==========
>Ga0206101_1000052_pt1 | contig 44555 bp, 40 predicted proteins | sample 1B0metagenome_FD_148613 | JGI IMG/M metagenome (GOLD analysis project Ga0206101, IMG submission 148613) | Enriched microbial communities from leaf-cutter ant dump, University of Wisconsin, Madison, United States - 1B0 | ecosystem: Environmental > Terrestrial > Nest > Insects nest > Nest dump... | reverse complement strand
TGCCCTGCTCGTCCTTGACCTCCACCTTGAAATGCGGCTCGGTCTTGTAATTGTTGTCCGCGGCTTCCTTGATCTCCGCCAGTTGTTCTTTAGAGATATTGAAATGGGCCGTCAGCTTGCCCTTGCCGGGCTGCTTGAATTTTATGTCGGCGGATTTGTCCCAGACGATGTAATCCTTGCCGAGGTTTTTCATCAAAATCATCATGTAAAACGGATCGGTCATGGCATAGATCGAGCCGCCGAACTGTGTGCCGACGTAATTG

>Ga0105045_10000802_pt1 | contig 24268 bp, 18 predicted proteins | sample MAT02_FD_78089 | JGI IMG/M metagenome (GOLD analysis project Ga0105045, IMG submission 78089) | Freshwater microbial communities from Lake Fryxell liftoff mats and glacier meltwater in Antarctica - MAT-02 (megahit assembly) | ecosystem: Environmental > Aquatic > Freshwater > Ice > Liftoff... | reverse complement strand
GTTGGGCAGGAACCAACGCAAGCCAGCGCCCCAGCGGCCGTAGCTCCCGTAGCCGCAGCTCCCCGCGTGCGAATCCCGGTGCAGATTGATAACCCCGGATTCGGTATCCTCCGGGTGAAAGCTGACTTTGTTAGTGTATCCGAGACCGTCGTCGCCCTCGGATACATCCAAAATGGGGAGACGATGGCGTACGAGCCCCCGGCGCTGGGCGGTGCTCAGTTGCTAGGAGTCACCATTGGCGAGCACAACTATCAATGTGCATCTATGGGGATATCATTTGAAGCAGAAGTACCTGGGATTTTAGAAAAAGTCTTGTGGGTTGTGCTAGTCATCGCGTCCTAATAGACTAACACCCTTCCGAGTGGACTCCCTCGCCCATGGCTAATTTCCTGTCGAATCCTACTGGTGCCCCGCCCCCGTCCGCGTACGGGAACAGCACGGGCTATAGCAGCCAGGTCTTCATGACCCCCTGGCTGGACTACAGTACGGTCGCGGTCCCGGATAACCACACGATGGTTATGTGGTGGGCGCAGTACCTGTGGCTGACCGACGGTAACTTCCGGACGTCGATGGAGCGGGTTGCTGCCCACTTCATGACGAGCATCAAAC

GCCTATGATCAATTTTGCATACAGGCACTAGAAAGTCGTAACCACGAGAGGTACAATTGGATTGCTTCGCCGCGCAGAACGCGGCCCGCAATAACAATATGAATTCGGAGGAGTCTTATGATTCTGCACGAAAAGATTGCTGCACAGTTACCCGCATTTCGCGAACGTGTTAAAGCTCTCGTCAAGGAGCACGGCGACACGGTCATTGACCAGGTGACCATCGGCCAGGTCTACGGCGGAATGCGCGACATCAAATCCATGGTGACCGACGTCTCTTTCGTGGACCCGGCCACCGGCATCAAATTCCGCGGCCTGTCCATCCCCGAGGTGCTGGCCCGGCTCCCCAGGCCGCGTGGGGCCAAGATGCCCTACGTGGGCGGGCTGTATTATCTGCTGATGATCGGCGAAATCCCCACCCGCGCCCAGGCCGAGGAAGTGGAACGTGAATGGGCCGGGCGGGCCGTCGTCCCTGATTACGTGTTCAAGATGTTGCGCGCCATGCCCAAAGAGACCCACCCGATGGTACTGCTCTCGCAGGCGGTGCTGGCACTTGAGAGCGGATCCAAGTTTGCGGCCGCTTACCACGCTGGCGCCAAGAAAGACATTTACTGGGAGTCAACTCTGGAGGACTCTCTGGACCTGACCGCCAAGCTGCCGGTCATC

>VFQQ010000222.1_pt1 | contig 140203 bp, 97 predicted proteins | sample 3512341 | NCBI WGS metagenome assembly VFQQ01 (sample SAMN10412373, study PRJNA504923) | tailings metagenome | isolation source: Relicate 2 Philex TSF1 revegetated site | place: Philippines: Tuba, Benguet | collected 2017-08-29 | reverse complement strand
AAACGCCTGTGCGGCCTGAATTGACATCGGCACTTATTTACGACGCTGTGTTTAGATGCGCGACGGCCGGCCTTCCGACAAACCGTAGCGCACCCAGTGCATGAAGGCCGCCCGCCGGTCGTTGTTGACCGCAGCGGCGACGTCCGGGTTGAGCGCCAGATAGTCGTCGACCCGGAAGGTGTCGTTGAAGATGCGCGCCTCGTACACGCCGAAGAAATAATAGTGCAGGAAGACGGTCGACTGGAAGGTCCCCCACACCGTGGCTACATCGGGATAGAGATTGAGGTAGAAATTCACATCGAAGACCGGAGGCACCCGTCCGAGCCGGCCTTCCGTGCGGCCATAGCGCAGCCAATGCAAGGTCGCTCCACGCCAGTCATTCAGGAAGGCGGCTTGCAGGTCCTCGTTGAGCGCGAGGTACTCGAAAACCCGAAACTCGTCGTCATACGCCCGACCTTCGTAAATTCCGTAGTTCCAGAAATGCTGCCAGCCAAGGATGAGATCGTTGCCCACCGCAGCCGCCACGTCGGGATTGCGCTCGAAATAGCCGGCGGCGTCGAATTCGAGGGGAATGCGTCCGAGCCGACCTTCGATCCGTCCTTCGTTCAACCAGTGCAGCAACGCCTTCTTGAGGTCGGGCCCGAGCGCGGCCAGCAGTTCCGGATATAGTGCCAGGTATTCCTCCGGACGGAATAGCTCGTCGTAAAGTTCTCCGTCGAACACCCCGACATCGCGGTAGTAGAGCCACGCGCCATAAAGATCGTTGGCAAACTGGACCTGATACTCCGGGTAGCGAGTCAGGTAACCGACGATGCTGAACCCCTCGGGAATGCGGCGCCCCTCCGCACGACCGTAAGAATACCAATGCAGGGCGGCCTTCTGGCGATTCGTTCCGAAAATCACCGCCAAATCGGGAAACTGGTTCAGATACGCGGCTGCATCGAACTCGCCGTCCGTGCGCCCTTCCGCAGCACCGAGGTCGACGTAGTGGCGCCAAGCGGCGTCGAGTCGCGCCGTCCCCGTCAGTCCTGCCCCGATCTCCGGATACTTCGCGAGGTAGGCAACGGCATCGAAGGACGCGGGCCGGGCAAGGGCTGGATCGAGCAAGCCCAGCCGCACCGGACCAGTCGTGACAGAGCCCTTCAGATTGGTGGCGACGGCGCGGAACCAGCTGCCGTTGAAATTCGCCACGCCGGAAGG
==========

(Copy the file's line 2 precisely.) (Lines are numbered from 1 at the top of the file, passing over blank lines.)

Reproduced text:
TGCCCTGCTCGTCCTTGACCTCCACCTTGAAATGCGGCTCGGTCTTGTAATTGTTGTCCGCGGCTTCCTTGATCTCCGCCAGTTGTTCTTTAGAGATATTGAAATGGGCCGTCAGCTTGCCCTTGCCGGGCTGCTTGAATTTTATGTCGGCGGATTTGTCCCAGACGATGTAATCCTTGCCGAGGTTTTTCATCAAAATCATCATGTAAAACGGATCGGTCATGGCATAGATCGAGCCGCCGAACTGTGTGCCGACGTAATTG